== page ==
The Public Transport Users Association (PTUA) is calling on Geelong councillors to support a bid to the State Government for “tram-like” bus routes in Geelong.
The Association has been meeting with councillors to seek support for three high-quality bus routes along Geelong’s major roads, as the first priority for upgrading the whole system.
It has also sought councillor support for simplified routes through central Geelong, and shared bus stops on the Malop and Moorabool Street corner.
“We should apply the principles of our former tram network to Geelong buses,” said Paul Westcott, the PTUA’s Geelong Branch Convener. “Buses need to run frequently, along direct and logical routes through the city and suburbs.”
“Our current bus network, with its spaghetti-like tangle of routes, and up to hour-long gaps between buses, obviously doesn’t meet Geelong’s travel needs in the 21st century,” Mr Westcott said.
“People are struggling to get seats on trains to Melbourne, but Geelong buses are actually carrying fewer passengers than before. Yet with traffic congestion, rising petrol prices and global warming, the need for useable local public transport is becoming ever more urgent.”
Under the proposal, tram-like bus services would run at least every fifteen minutes along direct routes, and keep running until midnight, just as Geelong’s trams once did. Mr Westcott estimated that the proposal was likely to cost in the order of four million dollars a year.
He said that providing more attractive services was the only way to significantly increase the number of people using the system.
Mr Westcott said the bus upgrade proposals were based on so-called Smart Bus services being introduced in the outer suburbs of Melbourne, which the State Government had failed to extend to Geelong.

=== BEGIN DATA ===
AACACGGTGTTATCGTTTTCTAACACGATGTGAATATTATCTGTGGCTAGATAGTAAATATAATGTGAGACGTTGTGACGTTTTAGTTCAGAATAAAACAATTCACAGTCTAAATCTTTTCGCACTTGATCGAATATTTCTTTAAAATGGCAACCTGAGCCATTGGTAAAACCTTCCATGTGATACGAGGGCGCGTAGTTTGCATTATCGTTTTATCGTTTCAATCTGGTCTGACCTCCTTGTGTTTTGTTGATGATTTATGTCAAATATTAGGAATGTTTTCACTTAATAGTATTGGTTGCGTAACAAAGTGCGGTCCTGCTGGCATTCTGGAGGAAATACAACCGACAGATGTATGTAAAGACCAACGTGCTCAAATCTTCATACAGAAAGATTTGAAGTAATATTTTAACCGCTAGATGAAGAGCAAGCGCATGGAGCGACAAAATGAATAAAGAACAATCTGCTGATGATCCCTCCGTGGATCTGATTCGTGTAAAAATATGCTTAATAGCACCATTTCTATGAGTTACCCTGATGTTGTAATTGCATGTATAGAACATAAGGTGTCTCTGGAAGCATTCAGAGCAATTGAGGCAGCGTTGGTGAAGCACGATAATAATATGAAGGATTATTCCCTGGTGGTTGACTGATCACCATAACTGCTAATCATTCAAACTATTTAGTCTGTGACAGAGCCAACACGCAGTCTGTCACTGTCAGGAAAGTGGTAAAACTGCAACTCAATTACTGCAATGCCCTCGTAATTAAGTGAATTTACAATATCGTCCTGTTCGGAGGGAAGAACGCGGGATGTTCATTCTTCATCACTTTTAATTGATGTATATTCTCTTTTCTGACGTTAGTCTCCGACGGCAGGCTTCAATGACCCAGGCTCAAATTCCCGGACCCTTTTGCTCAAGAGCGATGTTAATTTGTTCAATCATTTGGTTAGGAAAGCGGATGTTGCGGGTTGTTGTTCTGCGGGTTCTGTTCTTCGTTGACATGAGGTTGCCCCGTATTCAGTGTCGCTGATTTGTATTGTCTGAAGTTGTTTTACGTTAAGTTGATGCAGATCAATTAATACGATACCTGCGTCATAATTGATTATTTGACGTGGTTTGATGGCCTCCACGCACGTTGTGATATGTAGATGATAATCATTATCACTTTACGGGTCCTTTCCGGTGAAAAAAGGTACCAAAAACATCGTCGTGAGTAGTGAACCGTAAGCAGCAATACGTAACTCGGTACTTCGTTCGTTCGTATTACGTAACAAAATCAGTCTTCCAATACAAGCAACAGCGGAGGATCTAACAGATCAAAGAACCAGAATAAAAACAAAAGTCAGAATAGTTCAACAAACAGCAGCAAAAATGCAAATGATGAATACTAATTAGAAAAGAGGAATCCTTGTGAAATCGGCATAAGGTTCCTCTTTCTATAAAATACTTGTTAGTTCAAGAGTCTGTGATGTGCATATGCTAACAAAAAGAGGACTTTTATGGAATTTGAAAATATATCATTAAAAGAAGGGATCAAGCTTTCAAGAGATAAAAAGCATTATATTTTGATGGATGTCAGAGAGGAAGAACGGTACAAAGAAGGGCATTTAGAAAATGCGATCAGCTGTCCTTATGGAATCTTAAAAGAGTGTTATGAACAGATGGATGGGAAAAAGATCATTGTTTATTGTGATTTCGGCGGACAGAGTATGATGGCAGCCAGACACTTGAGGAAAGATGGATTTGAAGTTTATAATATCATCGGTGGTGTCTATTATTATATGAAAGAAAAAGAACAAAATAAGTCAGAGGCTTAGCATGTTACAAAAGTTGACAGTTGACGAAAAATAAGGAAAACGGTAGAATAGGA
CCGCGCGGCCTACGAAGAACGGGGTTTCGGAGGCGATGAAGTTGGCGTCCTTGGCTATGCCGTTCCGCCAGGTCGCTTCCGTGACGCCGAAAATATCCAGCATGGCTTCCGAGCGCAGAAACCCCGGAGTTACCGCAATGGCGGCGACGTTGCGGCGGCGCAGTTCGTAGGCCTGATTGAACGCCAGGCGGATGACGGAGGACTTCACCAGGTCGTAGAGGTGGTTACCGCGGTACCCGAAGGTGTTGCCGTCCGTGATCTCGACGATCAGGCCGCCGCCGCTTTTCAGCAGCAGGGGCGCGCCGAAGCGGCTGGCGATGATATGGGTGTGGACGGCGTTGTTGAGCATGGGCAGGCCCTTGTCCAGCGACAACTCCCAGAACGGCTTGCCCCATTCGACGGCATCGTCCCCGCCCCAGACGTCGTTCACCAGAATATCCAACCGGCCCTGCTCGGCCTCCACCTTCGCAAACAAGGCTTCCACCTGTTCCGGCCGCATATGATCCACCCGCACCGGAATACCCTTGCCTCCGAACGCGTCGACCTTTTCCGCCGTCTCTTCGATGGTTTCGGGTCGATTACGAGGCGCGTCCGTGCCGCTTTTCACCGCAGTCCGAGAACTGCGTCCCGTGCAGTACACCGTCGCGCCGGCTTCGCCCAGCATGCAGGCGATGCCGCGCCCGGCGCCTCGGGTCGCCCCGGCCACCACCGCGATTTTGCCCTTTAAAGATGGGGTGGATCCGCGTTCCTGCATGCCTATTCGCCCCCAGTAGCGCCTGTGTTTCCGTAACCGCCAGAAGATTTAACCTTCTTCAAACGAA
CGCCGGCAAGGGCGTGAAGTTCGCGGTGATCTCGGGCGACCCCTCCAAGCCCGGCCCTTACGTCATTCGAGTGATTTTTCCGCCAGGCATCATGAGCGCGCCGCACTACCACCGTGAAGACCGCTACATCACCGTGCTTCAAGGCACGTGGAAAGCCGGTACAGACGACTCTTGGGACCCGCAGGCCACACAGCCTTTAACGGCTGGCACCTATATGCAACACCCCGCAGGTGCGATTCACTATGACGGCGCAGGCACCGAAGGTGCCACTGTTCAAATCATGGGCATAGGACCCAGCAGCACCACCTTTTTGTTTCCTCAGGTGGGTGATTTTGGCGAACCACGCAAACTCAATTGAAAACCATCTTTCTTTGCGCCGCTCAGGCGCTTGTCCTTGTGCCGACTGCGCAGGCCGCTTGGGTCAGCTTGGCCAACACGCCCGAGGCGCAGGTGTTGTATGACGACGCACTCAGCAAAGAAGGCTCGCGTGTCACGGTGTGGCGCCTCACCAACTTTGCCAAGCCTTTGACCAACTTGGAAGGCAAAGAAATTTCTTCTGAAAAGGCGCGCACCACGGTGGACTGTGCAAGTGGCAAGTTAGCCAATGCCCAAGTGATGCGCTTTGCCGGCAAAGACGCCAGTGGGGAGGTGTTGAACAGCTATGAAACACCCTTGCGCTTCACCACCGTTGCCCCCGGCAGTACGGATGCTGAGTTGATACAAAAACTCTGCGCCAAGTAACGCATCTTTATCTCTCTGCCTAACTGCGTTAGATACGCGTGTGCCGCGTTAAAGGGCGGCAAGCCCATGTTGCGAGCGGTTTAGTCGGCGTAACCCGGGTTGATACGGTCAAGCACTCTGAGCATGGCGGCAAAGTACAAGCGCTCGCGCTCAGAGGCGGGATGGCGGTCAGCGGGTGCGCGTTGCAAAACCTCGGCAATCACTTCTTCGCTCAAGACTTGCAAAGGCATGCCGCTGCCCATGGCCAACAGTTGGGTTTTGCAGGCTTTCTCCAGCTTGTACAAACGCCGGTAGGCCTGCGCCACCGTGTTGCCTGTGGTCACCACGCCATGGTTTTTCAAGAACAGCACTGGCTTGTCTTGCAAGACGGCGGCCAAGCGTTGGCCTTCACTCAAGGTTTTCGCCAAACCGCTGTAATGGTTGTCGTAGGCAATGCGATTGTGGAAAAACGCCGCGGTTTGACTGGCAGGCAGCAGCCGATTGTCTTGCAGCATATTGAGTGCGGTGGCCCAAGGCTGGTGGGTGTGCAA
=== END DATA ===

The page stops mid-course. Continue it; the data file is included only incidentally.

“We need a united front on this if we’re going to get support. Council needs to ask Premier John Brumby if he’s serious about fixing our local public transport”.
ENDS — but see maps below
THE FIRST THREE TRAM-LIKE ROUTES FOR GEELONG
These routes run directly along major arterial roads, feeding railway stations, and serving major retail centres, universities and large residential areas. They would be the main routes of a generally upgraded bus system.
Services on these routes should run at least every 15 minutes from 6am until late evening, then at least every 30 minutes till midnight, seven days a week. This is approximately the same service standard already employed on Smartbus routes on major arterial roads in Melbourne’s outer suburbs.
TRAM-LIKE ROUTES IN THE CITY CENTRE
Bus corridors are shown in pink (Moorabool to Mercer Street services); dark blue (Aberdeen to Ryrie services), and aqua (Gordon Avenue to Bellarine Highway / Swanston Street services).
The corridors shown are only the central sections of routes. They deliberately do not show the entire length of routes and their suburban branches.
Through the city centre, all east-west services use Malop Street and all north-south services use Moorabool Street. All services connect to the Geelong railway station, and passengers can also make transfers between services at the intersection of Moorabool and Malop Streets.
This proposal assumes that the plan for a northern entrance to the station, on the corner of Mercer & Brougham Streets, has been carried out, providing bus access for north-south services. If the entrance is not provided, services could travel to the station via Malop Street and Railway Terrace.
Bellarine Peninsula buses would continue to run along Malop Street and terminate at the Railway Station.